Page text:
In my recent post on my new data vault, the Protonet Maya, I offered you an insight into my shifting data storage from dropbox to my Protonet server. The server's operating system Soul OS offers a great web interface to get things done. But it comes with a flaw which one really needs to be aware of.

Getting feedback on anything

As you can see in the examples on Protonet.info (in German only) the Protonet Soul OS offers a widespread opportunity to leave feedback and / or discuss topics, to-dos, files, you name it. Basically everything on the server can be discussed. In case you install the Android or iOS app (Protonet Messenger) you can even chime in from your smartphone. Great!

Perfect for remotely working, distributed teams

When you work in one office chances are you can easily get together without too much of a hassle and quickly sort things out. Be it questions or gather around a conceptual drawing or the latest design mockups.

But as soon as team members have to work apart from each other there is a need to communicate on alternative channels. The teams I work with use skype, Hipchat and lately everyone seems to hop onto the Slack train. Understandably so.

Now these chat tools are great for getting stuff communicated, the occasional file transfer and for travelling back in time to see what people were talking about.

Protonet comes with something similar: A group chat and comments. Unlike in other platforms the comments feel very much like a chat. Actually you cannot tell a difference. And that is the beginning of a small disaster waiting to happen.

The problem with ever-present comments

Let me be crystal clear: Comments next to all kinds of things are a great idea because it puts feedback where you need it: Next to the respective item/media/text. The fact that the comments in the Protonet Soul OS look like a chat though cause a flood of comments.

Hitting the Enter-key every time you breathe

Remember back in the dark ages before Online-Messaging? When you had to pay 20¢ per 160 characters? Well back than you tried to make you message fit to avoid paying 20¢ for 1 character too much. As you know: "Think don'r live here anymore." meaning: People hit Enter when they finish a thought. Or when they think they have to reply before the other end gets impatient, or … well you name it. They hit Enter or Return if you will all too often. Not too often in general but for the Protonet system. The fact that the comments look like a chat, makes people behave like in a chat. They go wild with the Enter key. And that doesn't help in finding things, or getting an overview.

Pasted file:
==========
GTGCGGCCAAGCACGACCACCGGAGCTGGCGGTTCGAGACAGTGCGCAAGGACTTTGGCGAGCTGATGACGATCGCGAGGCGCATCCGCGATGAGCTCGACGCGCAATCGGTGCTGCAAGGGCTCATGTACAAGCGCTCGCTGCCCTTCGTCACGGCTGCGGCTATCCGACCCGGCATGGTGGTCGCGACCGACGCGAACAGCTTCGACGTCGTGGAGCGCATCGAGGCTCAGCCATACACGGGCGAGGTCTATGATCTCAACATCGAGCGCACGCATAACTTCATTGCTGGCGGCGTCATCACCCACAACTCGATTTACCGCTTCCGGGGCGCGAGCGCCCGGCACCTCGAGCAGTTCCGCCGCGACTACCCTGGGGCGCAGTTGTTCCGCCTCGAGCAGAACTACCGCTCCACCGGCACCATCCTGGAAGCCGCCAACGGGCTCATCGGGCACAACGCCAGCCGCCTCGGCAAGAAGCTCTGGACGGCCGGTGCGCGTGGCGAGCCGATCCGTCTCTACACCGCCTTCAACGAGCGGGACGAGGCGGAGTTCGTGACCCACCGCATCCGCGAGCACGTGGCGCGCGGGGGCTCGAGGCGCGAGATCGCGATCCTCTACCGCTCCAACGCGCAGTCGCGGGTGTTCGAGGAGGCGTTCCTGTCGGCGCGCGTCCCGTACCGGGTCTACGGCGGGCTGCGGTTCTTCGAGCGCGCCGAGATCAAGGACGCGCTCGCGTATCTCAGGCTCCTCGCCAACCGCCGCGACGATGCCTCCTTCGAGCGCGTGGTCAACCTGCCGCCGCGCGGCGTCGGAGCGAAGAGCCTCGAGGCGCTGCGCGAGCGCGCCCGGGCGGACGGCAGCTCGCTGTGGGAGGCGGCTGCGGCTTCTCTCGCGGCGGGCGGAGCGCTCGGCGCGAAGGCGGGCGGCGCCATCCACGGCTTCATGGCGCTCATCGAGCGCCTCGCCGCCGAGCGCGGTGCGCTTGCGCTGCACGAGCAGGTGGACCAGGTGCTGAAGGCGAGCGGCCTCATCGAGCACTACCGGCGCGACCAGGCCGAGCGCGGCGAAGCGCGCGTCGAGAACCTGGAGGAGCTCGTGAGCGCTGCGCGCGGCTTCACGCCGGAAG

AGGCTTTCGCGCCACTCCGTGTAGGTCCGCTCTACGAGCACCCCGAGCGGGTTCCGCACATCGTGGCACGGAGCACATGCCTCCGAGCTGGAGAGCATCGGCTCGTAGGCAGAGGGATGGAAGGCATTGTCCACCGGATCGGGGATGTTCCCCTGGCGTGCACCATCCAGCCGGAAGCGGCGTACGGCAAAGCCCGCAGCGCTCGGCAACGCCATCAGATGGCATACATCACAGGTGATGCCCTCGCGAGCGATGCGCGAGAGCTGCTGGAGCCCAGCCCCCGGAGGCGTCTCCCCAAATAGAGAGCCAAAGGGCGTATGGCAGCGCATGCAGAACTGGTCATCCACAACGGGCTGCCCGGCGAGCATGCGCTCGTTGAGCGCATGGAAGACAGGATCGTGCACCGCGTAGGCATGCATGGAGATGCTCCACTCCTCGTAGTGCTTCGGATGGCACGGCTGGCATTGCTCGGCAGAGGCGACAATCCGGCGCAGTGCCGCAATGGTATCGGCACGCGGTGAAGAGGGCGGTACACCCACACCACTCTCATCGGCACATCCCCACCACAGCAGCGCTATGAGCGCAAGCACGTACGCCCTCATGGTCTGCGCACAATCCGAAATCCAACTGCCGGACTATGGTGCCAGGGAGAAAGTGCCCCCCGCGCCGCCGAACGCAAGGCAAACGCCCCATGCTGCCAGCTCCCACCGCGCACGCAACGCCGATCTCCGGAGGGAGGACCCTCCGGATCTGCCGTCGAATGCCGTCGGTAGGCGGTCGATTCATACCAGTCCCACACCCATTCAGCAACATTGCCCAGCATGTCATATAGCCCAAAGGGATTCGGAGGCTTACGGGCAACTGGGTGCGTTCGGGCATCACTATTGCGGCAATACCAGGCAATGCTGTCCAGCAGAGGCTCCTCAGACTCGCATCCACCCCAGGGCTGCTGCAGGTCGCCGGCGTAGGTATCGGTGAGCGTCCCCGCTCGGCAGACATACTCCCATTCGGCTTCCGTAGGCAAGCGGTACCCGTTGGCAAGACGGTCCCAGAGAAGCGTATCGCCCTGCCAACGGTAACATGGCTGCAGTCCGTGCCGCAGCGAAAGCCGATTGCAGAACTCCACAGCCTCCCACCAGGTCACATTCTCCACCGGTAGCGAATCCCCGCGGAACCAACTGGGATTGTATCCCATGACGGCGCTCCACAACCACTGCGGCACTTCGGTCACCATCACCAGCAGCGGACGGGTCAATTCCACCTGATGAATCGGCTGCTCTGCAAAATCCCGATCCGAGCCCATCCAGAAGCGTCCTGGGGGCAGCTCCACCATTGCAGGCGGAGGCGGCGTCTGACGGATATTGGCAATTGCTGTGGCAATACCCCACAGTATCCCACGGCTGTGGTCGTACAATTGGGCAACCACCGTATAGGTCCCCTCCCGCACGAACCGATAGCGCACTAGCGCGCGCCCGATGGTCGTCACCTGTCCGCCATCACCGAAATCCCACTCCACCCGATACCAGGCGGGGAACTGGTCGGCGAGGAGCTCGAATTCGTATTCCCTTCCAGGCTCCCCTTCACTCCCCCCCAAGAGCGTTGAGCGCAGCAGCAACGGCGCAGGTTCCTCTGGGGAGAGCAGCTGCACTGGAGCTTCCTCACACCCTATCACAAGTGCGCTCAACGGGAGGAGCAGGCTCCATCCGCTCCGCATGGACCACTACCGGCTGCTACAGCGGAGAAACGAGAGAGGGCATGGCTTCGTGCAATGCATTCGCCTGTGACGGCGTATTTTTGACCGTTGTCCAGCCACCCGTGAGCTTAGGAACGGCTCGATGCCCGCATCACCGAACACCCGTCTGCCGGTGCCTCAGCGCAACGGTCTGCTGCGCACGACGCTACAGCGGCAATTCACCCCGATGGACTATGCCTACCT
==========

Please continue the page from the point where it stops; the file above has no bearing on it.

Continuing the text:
I was not sure about the comments when I started using the system but my worst fears have come true: One needs to brief people how to use the system in order to keep things clean and useful. And having to brief people and tell them what to do is not the best thing. Ideally things are understood without training time and just work in the best possible way.

What goes wrong?

As I mentioned above the comments and the chat look all too similar. For that reason they trigger the wrong behaviour. But there is yet another problem in the system: the chats and comments slide in from the right side. That makes sense as you usually see something on the left, click on it and the area shrinks ans the chat / comments slide in from the right. But the trouble is: You do not know what you are looking at. Is it the chat? Is it the comments for item XYZ? if you do something else or get to a comment via the notification panel (which moves in from the right as well) you need to pay a lot of attention to where you are right now.

It gets even more confusing when you work in notes. Choose a note on the left, swooosh, it slides in from the right. Now comment on the note, and swoo… err, oooops, where are the comments? They did not slide in from the right. This time they are just there replacing the text. Not very consistent.

Consistency is king?

So we have a situation where different things (comments and chats) are similar in behaviour and graphical representation, but the same things, like the comments, are not being used consistently throughout the application. That ladies and gentlemen is a first class example of a UI and UX problem: expectation ≠ experience.

Workflow disruption baked in

While the UI and UX flaws make the work a bit tricky sometimes one can get around the platform quite well. Luckily

Outlook

Don't get me wrong: I do love the Protonet solution, and that is the reason I write about it so much. Because I think it is a well made product. But if one does not report the flaws they cannot get fixed. So I will stick to getting new team members on board by telling them what to do and what not to do and hope that this gets fixed at some point in time. In case you need help Protonet: Let me know ;)